Posted July 7, 2008 – Former U.S. Sen. Jesse Helms, the North Carolina lawmaker who civil rights leaders viewed as one of the most virulent racists of his era, will be laid to rest Tuesday in a private burial following funeral services in Raleigh, N.C.
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Helms, a conservative Republican senator who spent his political career battling everything from voting rights to affirmative action, died Friday at the age of 86. He had been seriously ill in recent years.
Fellow Republican George W. Bush offered kind words for Helms, who in 2002 announced that he would not run for a sixth term in the U.S. Senate. “Throughout his long public career, Sen. Jesse Helms was a tireless advocate for the people of North Carolina, a stalwart defender of limited government and free enterprise, a fearless defender of a culture of life, and an unwavering champion of those struggling for liberty," Bush said in a written statement. "Under his leadership, the Senate Foreign Relations Committee was a powerful force for freedom. And today, from Central America to Central Europe and beyond, people remember – in the dark days when the forces of tyranny seemed on the rise, Jesse Helms took their side.”
But the president’s glowing remembrance of Helms as "a kind, decent, and humble man" didn’t jibe with the late senator’s legacy. For example, in 1950, as a 29-year-old researcher and political junky, he landed a gig working for Conservative Democrat Willis Smith’s Senate primary campaign against Frank Porter Graham. His crowning achievement was an ad that read, "White people, wake up before it is too late. Do you want Negroes working beside you, your wife and your daughters, in your mills and factories? Frank Graham favors mingling of the races." But to make sure the message stuck, Helms tweaked pictures of Graham to make it look as if Graham's wife had danced with a Black man, according to Wikipedia. And, in another particularly offensive moment, two years after the U.S. Supreme Court’s 1954 ruling banning segregated public accommodations, Helms wrote, "To rob the Negro of his reputation of thinking through a problem in his own fashion is about the same as trying to pretend that he doesn't have a natural instinct for rhythm and for singing and dancing."
But you don’t have to go back more than a half-century for proof of Helms’ disdain for civil rights initiatives. Helms was one of the most outspoken opponents of a holiday to honor the Rev. Martin Luther King Jr., and in 1982, he was among a handful of recalcitrant senators opposing an extension of the Voting Rights Act. In 1990, Helms ran the infamous “pink slip” TV ad in his nationally publicized re-election campaign against former Charlotte Mayor Harvey Gantt, an African American. As the image on the screen showed a pair of White hands balling up a job pink slip, the announcer said: "You needed that job, and you were the best qualified, but they had to give it to a minority, because of a racial quota. Is that really fair? Harvey Gantt says it is. Gantt supports Ted Kennedy's racial quota law that makes the color of your skin more important than your qualifications."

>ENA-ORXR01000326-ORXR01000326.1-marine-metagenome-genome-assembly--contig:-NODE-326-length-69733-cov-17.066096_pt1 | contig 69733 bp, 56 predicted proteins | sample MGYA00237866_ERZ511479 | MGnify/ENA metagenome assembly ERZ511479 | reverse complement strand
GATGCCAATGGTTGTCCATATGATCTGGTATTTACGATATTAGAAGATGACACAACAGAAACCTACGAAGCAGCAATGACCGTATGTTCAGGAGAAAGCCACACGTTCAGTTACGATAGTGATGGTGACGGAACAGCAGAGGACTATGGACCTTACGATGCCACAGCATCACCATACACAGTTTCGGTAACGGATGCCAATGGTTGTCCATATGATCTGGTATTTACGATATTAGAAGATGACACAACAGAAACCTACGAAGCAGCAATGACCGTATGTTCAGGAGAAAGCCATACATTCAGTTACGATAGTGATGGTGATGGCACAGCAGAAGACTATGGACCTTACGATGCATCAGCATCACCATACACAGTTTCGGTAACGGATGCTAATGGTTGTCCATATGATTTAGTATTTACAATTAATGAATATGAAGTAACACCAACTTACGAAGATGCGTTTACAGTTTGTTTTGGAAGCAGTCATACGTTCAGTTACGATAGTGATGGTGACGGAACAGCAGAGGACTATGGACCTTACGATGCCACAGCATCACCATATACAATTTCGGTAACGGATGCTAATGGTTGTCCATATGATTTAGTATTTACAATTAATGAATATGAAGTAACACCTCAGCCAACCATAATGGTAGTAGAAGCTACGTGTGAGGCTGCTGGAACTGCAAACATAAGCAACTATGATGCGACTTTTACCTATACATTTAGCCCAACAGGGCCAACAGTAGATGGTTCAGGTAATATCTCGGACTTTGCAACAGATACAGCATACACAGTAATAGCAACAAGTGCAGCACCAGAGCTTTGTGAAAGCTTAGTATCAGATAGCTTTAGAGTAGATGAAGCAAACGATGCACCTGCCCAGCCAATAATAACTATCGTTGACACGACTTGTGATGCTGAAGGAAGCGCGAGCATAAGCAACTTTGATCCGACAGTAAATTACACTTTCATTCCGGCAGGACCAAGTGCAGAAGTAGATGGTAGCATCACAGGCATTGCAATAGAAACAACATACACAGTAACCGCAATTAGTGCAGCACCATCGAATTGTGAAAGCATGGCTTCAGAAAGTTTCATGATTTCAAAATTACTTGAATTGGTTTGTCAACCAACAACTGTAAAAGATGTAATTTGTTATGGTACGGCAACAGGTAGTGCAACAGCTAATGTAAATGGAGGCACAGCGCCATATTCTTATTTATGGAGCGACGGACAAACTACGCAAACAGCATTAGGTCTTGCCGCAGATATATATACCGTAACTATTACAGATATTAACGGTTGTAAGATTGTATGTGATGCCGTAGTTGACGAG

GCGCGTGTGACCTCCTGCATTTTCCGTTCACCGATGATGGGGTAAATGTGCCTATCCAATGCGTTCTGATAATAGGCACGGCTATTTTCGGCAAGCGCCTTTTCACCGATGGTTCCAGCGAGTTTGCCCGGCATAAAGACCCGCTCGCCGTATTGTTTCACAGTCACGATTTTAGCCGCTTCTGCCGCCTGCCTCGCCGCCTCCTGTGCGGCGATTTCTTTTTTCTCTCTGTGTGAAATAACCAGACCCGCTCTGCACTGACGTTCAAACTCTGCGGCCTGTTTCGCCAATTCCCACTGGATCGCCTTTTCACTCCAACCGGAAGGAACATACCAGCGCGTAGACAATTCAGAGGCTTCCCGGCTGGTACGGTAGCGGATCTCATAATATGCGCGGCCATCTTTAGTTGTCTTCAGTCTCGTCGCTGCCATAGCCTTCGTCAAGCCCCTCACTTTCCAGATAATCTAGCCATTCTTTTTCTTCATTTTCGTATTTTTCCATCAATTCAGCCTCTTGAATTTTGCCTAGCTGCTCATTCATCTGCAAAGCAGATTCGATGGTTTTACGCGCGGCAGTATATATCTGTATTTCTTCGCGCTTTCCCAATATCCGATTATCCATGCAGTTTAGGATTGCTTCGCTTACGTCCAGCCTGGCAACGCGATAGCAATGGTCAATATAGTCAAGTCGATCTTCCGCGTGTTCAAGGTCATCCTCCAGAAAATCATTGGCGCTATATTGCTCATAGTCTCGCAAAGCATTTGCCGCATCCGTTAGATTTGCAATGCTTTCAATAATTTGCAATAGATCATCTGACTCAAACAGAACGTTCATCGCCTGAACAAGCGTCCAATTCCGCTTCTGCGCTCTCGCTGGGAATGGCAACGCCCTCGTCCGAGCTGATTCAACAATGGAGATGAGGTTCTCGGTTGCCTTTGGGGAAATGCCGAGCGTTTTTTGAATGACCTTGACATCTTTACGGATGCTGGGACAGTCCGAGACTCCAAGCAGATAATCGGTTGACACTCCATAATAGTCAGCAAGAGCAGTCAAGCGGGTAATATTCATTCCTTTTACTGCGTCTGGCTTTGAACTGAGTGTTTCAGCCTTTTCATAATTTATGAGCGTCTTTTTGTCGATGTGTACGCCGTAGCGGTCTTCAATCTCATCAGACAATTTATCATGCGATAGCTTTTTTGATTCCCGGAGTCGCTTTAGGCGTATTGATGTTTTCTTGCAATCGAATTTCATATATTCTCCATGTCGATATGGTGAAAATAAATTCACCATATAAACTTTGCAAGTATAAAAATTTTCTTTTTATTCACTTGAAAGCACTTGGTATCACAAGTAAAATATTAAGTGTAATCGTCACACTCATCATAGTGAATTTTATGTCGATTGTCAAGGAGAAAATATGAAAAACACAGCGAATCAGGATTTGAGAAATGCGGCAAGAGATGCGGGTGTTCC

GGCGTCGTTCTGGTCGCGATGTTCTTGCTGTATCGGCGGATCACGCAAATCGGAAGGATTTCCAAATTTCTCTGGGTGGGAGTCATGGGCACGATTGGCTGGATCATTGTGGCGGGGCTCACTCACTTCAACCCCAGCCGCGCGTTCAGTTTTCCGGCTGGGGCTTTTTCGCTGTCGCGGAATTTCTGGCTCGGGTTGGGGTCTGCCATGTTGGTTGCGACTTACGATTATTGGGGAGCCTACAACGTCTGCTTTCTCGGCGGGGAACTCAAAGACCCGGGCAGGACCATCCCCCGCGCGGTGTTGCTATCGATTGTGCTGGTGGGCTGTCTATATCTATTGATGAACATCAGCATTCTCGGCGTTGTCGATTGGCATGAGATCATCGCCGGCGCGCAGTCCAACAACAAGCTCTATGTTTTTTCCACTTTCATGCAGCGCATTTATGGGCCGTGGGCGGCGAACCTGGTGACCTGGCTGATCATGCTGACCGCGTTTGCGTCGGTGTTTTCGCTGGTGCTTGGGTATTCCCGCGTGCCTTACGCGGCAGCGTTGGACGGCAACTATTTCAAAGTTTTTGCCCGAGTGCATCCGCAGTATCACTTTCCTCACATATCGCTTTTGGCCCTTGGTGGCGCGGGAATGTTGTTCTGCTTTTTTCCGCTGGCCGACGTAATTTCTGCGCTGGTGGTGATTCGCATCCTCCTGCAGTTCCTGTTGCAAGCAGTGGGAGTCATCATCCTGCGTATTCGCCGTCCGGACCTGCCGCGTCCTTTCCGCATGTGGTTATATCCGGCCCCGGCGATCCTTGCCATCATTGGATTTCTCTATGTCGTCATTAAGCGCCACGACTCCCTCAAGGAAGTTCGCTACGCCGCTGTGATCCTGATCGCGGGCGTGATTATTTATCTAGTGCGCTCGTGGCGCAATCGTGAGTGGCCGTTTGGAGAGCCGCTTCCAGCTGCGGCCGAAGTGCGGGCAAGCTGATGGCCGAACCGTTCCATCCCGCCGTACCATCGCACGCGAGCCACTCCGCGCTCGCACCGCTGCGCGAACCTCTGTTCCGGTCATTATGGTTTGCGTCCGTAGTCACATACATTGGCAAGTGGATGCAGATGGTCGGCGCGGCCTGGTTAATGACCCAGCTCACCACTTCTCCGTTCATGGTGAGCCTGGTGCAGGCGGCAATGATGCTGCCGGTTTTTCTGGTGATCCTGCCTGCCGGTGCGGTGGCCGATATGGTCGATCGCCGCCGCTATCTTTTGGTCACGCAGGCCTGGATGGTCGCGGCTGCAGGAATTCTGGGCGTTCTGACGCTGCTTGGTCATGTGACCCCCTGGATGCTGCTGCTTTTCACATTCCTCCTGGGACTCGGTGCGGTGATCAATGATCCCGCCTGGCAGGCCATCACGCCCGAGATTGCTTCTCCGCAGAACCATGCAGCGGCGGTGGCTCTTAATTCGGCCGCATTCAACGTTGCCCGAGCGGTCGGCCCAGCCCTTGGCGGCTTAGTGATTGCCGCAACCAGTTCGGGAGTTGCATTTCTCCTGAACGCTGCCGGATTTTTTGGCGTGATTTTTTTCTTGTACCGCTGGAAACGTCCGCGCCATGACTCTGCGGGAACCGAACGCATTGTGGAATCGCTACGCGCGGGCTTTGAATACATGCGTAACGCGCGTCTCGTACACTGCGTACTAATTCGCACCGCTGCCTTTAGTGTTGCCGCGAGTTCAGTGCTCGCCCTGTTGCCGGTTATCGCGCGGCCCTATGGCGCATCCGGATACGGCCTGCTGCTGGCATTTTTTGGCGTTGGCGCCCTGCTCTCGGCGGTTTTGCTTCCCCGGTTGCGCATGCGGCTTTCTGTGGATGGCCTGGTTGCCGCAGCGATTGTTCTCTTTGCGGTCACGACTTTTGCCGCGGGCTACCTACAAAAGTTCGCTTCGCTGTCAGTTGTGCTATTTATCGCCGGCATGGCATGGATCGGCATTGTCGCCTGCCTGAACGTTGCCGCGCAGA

Speaking to CNN on Friday, the Rev. Jesse Jackson said that Helms "was a talented man. A man of considerable power. But he used his powers to maintain the order of the Old South. It was divisive. We offer condolences to his bereaved family, but the senator had a chance to move toward a more perfect union and he chose the Confederacy."
Joe Boyce, who served as South bureau chief for Time magazine in the 1980s and covered the late senator, said, “I'll call Jesse Helms a racist,” Richard Prince reported in his online column, Journal-isms. Boyce said that every thing about Helms was not bad. He was a “good family man” and even played with Black kids as a child, Boyce said. But “a look at his vitriolic rhetoric when it came to race relations and civil rights left no doubt in my mind that this guy was a bigot of the first order. And he had no scruples about using racial division and prejudice for his own political gain as a candidate and senator. He may have loved his wife and daughters and his adopted son, with whom he liked to spend quiet evenings popping popcorn and watching TV, and his only vice may have been an affinity for Lucky Strike cigarettes, but this was a mean-spirited, angry White supremacist and proud of it. May we never see his ilk again in Congress.”
In his memoirs, which were published in 2005, Helms described himself as "not the least bit racist."
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